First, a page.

Flour your hands, and shape the dough in to a ball.  Generously coat a towel with flour or cornmeal and put the seam of the dough down on the towel, dust with more flour, and cover with the rest of the towel.  Allow to rise for 1-2 hours.
At least 20 minutes before the dough is ready, preheat the oven to 475 degrees and put your covered dutch oven (or other high-temperature baking dish) in to the oven to preheat.  I like to put parchment paper sprinkled with cornmeal in the bottom of the oven before setting it in the oven.

After the oven comes to the proper temperature, remove your baking dish and uncover.  Then, slide your hand under the towel, and carefully put the dough into the pot, seam side up.
Cover and bake for 30 minutes.  Remove the lid, and then bake another 15 ish minutes. 

Remove the bread without burning your hands on the pot that is the temperature of lava, and let the loaf cool on a wire rack for about a hour.
Want to serve this with something extra special?  Consider trying flavored butters.

Flavored butters are so easy.  If you want to go the sweet route, simply blend cold chunks of butter and honey in a food processor. 
You can also do butter and fresh herbs like chives, garlic, and parsley for a savory version.

Tuesday, October 25, 2011

Chicken and dumplings - delicious, nourshing, and slutty

Slutty?  You can also file this post under "how Sarah becomes the whore of the bacon store".

Jack has named our local butcher the "bacon store" because that is usually a big part of our order when we go there.  Jack adores bacon - he's a smart boy like that.  This weekend, Jack and I headed to the bacon store to get some chicken and bacon for future meals.

While we were there, Chad - whom I think is the son of the owner - was talking about making chicken and dumplings later this weekend; that it had been "requested" by someone.  I piped up with "ohhhhhh, I have a great chicken and dumplings recipe"!  I couldn't remember the measurements, so I wrote my email address down and noted "email for Sarah's dumplings" on it.  I handed it to him and he gave me a smile.

Jack and I loaded our stuff in the car, and when I put my hands on the wheel to start to pull back in to the flow of traffic - I saw it.  Or rather, the lack of it.  My wedding ring.  My hands have been so dry lately that taking my ring on and off has left my knuckle shredded, so I haven't worn it much this week.

Sooooo, if you're in Chad's shoes, a woman without a ring just offered you her personal email, wrote "email for Sarah's dumplings" on it.  While holding her toddler son in her arms.  So, not only am I a "dumpling" offering flirt, I'm also apparently in the market for a new babydaddy for my boy.

Oy.  I think it might be a few weeks before I head back to the bacon store.  With my ring on.  And Troy in tow.

Given that this recipe is SO good that I'm willing to offer my contact info to strangers, you should probably make this ASAP.  Just don't whore yourself around town while doing so.  And if you happen to make it for your spouse, perhaps reminding them that they're the only one in the world for you would be a good move.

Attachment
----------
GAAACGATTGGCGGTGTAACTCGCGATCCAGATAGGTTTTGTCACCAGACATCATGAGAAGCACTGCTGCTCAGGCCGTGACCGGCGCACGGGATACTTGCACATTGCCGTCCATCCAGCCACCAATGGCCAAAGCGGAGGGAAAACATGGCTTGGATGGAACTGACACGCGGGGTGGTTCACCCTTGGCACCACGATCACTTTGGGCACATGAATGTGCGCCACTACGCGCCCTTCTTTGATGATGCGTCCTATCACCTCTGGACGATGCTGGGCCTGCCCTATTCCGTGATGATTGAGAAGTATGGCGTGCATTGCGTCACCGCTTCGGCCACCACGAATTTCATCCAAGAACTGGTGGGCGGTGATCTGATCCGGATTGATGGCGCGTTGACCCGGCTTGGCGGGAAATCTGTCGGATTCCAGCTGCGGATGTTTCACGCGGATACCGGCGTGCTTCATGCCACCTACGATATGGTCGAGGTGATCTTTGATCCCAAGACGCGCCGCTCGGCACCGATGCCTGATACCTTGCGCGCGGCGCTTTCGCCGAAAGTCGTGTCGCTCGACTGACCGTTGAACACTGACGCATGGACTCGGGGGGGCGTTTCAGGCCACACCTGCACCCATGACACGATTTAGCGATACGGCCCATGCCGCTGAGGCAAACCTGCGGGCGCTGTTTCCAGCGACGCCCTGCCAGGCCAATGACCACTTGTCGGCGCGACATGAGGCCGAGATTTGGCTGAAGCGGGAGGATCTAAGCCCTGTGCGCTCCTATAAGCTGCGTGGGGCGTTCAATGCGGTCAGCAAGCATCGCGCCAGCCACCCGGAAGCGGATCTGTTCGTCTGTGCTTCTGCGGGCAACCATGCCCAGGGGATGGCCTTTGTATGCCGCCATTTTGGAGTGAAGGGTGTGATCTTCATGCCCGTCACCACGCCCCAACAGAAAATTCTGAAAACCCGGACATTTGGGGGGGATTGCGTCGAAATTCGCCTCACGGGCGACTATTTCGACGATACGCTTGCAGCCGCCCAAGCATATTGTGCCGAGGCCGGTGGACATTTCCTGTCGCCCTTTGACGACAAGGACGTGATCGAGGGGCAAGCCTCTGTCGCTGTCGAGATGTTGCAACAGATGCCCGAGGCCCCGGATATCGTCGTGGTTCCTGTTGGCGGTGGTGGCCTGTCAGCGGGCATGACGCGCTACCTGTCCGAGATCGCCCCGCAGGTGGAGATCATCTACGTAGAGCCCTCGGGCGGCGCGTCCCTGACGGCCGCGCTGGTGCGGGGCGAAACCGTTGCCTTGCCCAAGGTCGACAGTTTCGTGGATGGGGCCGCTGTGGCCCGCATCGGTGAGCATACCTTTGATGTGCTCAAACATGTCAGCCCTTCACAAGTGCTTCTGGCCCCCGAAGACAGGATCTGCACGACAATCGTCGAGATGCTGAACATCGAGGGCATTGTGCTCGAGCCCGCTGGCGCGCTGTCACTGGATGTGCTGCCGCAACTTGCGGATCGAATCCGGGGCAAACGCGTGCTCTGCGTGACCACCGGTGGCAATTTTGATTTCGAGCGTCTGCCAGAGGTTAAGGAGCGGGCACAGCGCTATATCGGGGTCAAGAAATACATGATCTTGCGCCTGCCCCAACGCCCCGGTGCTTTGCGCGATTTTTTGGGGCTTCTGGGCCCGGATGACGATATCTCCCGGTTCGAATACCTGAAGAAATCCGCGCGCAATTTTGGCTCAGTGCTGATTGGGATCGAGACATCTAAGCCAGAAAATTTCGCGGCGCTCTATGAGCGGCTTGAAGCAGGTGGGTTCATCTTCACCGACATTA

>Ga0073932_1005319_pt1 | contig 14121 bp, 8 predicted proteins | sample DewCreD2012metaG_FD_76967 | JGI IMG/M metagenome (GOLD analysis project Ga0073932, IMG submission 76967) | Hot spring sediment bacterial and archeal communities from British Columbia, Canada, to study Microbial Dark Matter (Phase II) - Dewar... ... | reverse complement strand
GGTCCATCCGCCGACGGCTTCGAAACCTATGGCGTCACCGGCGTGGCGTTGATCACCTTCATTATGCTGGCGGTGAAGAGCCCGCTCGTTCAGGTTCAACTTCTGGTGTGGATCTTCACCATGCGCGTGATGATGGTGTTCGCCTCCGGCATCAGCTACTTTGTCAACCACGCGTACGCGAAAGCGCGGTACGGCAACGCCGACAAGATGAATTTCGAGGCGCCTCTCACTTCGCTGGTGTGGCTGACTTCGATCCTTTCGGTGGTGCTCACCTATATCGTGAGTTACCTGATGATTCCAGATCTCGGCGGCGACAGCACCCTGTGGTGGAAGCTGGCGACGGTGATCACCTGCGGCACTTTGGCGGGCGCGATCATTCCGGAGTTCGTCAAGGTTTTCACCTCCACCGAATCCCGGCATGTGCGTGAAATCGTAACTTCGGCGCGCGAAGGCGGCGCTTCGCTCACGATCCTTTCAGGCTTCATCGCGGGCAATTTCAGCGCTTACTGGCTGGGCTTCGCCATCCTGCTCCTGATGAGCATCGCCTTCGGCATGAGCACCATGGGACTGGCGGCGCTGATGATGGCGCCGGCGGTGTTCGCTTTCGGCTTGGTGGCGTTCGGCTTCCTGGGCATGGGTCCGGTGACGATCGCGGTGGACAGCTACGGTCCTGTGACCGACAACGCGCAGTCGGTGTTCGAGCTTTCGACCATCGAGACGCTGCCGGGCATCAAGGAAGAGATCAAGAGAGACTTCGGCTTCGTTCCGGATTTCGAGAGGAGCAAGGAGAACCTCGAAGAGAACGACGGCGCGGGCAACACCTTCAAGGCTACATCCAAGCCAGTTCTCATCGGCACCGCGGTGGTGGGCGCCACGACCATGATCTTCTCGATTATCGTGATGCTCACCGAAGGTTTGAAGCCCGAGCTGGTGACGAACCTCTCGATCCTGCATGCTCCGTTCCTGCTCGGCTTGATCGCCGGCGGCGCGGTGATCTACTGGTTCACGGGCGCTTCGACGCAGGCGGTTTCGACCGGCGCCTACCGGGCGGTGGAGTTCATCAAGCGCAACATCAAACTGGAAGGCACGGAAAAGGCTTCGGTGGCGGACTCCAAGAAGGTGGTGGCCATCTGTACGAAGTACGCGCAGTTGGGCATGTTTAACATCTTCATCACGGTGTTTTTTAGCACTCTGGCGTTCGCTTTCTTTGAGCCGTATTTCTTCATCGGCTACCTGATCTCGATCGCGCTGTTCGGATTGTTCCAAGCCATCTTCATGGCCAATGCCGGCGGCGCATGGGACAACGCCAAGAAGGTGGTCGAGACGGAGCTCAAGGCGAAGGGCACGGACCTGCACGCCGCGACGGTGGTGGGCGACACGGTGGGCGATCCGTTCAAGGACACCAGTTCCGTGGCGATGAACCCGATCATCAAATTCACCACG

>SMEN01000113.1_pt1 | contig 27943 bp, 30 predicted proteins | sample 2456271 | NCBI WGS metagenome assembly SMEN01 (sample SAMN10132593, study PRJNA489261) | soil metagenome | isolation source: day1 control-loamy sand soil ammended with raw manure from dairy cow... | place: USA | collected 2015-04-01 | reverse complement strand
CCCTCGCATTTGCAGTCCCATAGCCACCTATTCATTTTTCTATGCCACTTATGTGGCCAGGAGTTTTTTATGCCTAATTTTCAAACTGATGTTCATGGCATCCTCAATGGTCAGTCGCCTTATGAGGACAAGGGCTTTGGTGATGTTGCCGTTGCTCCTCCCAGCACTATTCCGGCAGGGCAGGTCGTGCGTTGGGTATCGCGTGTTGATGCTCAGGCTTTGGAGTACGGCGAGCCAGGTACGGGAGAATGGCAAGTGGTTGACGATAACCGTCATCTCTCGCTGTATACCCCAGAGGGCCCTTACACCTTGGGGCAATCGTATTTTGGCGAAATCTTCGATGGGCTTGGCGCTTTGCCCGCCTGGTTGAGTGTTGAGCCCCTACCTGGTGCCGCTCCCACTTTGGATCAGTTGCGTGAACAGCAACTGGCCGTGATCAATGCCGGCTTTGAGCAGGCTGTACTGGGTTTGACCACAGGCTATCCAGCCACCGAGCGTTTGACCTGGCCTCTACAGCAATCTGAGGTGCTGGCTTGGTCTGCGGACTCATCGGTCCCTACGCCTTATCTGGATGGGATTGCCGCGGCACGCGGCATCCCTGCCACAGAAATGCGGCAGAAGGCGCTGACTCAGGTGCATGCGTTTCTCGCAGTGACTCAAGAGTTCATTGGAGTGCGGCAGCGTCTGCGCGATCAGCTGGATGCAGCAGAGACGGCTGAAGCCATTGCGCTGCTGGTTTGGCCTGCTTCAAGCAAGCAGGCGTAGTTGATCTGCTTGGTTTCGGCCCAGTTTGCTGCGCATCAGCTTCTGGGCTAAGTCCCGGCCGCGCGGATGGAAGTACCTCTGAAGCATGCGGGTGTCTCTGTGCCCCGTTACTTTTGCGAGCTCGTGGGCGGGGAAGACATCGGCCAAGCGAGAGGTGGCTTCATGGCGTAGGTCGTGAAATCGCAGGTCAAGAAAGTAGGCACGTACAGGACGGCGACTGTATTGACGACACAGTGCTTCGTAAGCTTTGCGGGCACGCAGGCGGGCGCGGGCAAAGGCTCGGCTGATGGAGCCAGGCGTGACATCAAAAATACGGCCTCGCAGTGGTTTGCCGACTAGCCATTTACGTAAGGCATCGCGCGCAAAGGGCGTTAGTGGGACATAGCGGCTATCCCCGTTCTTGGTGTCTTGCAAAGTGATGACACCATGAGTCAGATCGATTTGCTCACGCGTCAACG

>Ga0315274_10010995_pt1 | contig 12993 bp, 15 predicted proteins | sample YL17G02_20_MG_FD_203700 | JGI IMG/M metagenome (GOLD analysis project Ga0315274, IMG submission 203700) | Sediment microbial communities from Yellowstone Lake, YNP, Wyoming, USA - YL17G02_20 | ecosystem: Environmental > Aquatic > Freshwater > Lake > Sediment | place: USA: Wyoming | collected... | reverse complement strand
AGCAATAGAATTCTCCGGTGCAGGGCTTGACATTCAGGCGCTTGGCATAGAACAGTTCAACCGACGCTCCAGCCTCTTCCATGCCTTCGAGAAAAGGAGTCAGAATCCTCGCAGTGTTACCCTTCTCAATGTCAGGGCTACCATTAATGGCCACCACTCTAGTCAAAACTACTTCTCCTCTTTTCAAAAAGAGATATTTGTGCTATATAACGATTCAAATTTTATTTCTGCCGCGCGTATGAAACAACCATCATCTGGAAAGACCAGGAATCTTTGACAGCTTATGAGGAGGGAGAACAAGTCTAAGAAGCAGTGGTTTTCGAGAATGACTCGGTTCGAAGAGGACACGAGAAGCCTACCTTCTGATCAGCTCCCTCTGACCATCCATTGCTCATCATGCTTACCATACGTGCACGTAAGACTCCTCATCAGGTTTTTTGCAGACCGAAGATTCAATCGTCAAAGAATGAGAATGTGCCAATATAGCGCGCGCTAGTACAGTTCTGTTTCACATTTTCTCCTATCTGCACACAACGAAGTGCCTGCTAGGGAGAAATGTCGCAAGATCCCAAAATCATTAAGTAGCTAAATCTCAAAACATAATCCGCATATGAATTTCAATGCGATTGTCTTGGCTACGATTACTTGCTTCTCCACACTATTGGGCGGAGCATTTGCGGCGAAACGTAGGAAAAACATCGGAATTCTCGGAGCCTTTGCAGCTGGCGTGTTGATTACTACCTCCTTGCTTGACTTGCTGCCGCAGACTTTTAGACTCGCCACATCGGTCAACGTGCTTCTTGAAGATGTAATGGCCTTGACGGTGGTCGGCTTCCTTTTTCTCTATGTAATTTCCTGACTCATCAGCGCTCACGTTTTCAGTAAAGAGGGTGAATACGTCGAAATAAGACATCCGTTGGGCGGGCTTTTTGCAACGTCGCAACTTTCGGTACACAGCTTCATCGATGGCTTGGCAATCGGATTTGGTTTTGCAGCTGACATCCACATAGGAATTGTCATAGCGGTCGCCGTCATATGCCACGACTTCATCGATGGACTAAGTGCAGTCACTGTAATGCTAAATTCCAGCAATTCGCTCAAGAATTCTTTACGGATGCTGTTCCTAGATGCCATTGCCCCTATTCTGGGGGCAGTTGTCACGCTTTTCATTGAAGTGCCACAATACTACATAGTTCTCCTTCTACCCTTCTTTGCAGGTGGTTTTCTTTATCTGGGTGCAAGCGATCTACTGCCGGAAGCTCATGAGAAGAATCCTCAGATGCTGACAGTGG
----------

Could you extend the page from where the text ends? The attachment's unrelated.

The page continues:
Sarah's Chicken and Dumplings (it's kind of like Matzo Ball soup for gentiles)
Originally stolen from some other website, but I don't remember what it is

Homemade chicken stock
Chicken, uncooked (hell you can use frozen) or cooked
Sliced carrots, celery, and onions
Garlic
Salt & pepper to taste
Parsley, and lots of it!
A pinch of sage
Olive oil

I've made this in both my dutch oven (of course) and the large crockpot.  Both are delicious, but I love the taste of the veggies when they've been sauteed a little bit first.

In a heavy pan (perhaps a dutch oven if you will...), drizzle a generous amount of olive oil over sliced carrots and celery.  Saute for a bit until the veggies begin to soften just a little.  Add the onions, and cook for another 5 minutes.

Transfer to the crockpot at this point if you don't want to baby-sit the soup all day.

Cover the veggies with stock, and add the chicken if uncooked.  If using cooked chicken, add it in the last hour. If you're going to cook this all day, the frozen chicken will be done by time you serve this.  You'll likely get a white "scum" using this method, but it's so easy that I find myself doing it a lot.  I had cooked a whole chicken earlier in the day, so I used that shredded meat for this.  Side note: Jack does not like chicken or veggies in his chicken soup (yeah...toddlers), so I go light on the chicken when I'm making this for the whole family.  It's less stuff to "pick out" later.

If you're using the crockpot, this should be done after about 4 hours on high, or 6+ on low.

Now, for the dumplings:
2 cups of whole wheat flour
2 tsp baking powder
3/4 tsp salt
2 tblsp butter, melted
3/4 cup of milk
fresh diced herbs to taste (optional)

Mix the dry ingredients together, add the wet ingredients, and stir until just combined.

If cooking this in a pot, bring the soup to a boil, drop spoonfuls of the biscuits in the soup, reduce to a simmer and leave the lid on for about 15 minutes.  Resist the urge to open the lid.

If making this in the crockpot, turn the crockpot to high for a few minutes.  Drop the dough in the crockpot, put the lid back on, and wait about 25 minutes.